time scales as the aspirations of the shirking classes are ratcheted
Were they the three wonderful 22 floor white blocks? Of so these nice
looking block were demolished because of construction problems. They
looked good on the edge of a park. The sort of thing seen in the South of
That hits the TV and the national press frequently. The Welsh Streets as
they all have Welsh names and were built by the Welsh. Wales is only a few
miles aways so it figures. The right wing press are a making a big thing of
this, so as to discredit a successful government.
I read comments by one of the people camapiaging to get them demolished.
Most want them demolished and moved to the new proposed homes adjacent. He
"However as conflict sells news,I shouldn't be surprised we have not be
given fair & Unbiased media time. Even the Liverpool Echo are failing to
publish any of our correspondence, whilst constantly publishing that of the
anti- demolition groups, even now."
Not even the local papers or radio will give him any time, as he has been
blocked out. A political agenda at work. Googled and got this.....
I have lived in the same Welsh Street for over 60 years and having worked as
a volunteer street rep. for over 5 years on regeneration of the Princes Park
area, I can tell you that the residents can't wait to move into new homes.We
are fed up with all the hype about what lovely houses these are, put about
by the so-called Welsh Street Homes Group, many of whose original, very few,
supporters have now bought & moved into new properties on Clevedon Park,
aleaving only 3 residents objecting to the proposals, who all live in Kelvin
Grove nd DO NOT represent the Welsh Street residents
THE FACTS ARE : 11 streets are to be demolished from one side of Kelvin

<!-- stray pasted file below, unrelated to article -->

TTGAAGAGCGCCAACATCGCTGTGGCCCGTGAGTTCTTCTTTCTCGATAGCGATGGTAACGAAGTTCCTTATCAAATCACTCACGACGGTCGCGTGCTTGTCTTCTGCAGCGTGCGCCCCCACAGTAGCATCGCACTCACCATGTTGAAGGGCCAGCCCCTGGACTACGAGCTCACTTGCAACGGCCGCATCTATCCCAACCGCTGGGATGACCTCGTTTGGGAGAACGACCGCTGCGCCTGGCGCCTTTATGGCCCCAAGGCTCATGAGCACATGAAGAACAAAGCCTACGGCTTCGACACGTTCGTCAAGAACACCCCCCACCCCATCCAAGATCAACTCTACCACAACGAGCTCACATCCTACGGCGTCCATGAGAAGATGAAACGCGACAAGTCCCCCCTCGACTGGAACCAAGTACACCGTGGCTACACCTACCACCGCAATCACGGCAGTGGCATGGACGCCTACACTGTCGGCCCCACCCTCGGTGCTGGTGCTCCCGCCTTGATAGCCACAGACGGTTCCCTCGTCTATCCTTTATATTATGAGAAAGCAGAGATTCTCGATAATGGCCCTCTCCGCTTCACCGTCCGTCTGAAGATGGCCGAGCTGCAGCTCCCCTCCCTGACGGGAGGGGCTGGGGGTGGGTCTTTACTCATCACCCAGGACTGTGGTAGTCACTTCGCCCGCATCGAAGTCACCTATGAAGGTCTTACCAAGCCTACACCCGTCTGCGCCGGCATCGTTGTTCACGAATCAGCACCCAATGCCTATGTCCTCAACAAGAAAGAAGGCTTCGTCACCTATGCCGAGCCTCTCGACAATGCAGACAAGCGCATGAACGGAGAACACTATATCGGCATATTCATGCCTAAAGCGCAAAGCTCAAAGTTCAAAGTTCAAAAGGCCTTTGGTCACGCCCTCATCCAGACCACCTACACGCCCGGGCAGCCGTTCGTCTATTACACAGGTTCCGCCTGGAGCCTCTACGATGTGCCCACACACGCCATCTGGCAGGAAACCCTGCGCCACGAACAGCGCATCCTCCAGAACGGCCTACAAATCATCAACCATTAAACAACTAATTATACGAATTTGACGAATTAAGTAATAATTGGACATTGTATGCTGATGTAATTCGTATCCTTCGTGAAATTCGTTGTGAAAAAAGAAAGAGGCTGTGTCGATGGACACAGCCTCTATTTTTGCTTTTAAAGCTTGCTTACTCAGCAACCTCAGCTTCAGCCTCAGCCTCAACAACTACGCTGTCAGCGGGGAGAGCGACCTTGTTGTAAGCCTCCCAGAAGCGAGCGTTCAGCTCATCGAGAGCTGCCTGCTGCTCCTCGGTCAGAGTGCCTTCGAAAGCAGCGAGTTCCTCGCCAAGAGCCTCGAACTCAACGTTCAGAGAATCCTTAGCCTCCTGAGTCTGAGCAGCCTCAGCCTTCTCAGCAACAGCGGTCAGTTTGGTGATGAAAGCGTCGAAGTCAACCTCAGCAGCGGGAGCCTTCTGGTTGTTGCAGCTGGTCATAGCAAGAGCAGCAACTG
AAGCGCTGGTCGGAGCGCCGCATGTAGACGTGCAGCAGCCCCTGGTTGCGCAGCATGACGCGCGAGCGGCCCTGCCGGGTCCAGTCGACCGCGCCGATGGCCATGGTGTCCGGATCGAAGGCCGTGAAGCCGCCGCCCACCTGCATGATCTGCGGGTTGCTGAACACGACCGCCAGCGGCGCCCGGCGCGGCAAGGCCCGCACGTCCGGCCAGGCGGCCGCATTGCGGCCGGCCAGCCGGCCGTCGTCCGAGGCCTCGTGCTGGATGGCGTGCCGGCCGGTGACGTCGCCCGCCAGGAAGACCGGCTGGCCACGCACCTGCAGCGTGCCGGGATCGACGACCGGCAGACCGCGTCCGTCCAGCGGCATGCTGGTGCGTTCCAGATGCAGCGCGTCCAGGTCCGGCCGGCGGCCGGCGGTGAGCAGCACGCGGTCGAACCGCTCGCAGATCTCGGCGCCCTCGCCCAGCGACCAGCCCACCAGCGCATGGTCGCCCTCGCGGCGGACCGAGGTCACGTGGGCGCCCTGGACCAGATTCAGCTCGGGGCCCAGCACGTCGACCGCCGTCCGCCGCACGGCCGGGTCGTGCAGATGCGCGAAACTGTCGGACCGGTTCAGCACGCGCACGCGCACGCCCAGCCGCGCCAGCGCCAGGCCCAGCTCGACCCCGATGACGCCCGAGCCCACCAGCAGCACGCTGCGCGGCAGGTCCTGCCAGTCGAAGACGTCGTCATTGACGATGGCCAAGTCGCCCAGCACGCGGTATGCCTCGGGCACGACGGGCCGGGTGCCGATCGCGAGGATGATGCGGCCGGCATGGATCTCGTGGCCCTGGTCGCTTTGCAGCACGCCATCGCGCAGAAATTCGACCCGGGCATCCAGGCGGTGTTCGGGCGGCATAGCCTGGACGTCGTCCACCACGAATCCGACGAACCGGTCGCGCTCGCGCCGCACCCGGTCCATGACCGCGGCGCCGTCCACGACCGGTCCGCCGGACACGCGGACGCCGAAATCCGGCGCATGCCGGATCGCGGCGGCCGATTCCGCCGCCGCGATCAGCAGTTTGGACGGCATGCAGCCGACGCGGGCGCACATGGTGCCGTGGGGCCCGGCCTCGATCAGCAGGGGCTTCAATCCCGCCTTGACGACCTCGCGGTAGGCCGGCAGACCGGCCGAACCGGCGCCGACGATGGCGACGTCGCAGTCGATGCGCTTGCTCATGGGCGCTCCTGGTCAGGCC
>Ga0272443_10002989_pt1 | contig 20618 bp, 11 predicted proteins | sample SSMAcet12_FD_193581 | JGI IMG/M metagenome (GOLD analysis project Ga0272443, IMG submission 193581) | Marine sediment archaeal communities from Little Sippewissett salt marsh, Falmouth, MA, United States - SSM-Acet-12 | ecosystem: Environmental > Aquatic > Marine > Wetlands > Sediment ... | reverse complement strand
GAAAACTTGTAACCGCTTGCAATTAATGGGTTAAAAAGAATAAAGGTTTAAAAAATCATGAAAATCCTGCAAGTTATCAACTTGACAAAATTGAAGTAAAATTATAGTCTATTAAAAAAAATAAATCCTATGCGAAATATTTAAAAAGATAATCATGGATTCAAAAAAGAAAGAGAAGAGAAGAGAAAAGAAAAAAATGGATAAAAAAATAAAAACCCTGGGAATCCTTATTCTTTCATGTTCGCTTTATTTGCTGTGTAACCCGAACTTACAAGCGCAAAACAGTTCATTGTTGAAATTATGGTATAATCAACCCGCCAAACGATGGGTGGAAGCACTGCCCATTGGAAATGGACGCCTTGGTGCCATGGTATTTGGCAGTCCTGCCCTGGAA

Grove to Admiral Street and new housing being built on the site for local
residents, including local shops. The remaining Welsh Streets - Dovey,Teilo
& Elwy, houses will be refurbished, together with the streets off Windsor
Street down to Upper Warwick Street.
The Community will NOT be split up as suggested by WSHG opposition group,who
have only lived in the area for about 6 years and only became involved about
18 months ago when Nina Edge became aware that her Kelvin Grove house was
part of the demolition plan,who have never been involved with the community
and are not known to the community, most of whom have lived here all their
lives. Many residents had Improvement grants in the late 70's to have
bathrooms built on & general improvements to their properties, however in
spite of numerous damp proofing courses, these houses are in bad shape, now
beyond saving and residents want something better & have been prepared to
fight for that.
Originally three of the streets Treborth, Pengwern & South Streets were not
included in the demolition proposals,but residents of those streets fought
to be included in the demolition plans and over 200 Welsh Street residents
lobbyed the Town Hall meeting of the Executive Board demanding that these 3
streets be included in proposals and won their case. One of the main
problems in all this has been the credence & publicity given to the
opposition, whilst failing to give a truly balanced view on TV & in
newspapers to the views, needs & aspirations of the wider community. However
as conflict sells news, I shouldn't be surprised we have not be given fair &
unbiased media time. Even the Liverpool Echo are failing to publish any of
our crrespondence, whilst constantly publishing that of the anti-demolition
groups, even now. Despite all the hype we are now looking forward to
brighter future for the Princes Park Area and it's residents in better homes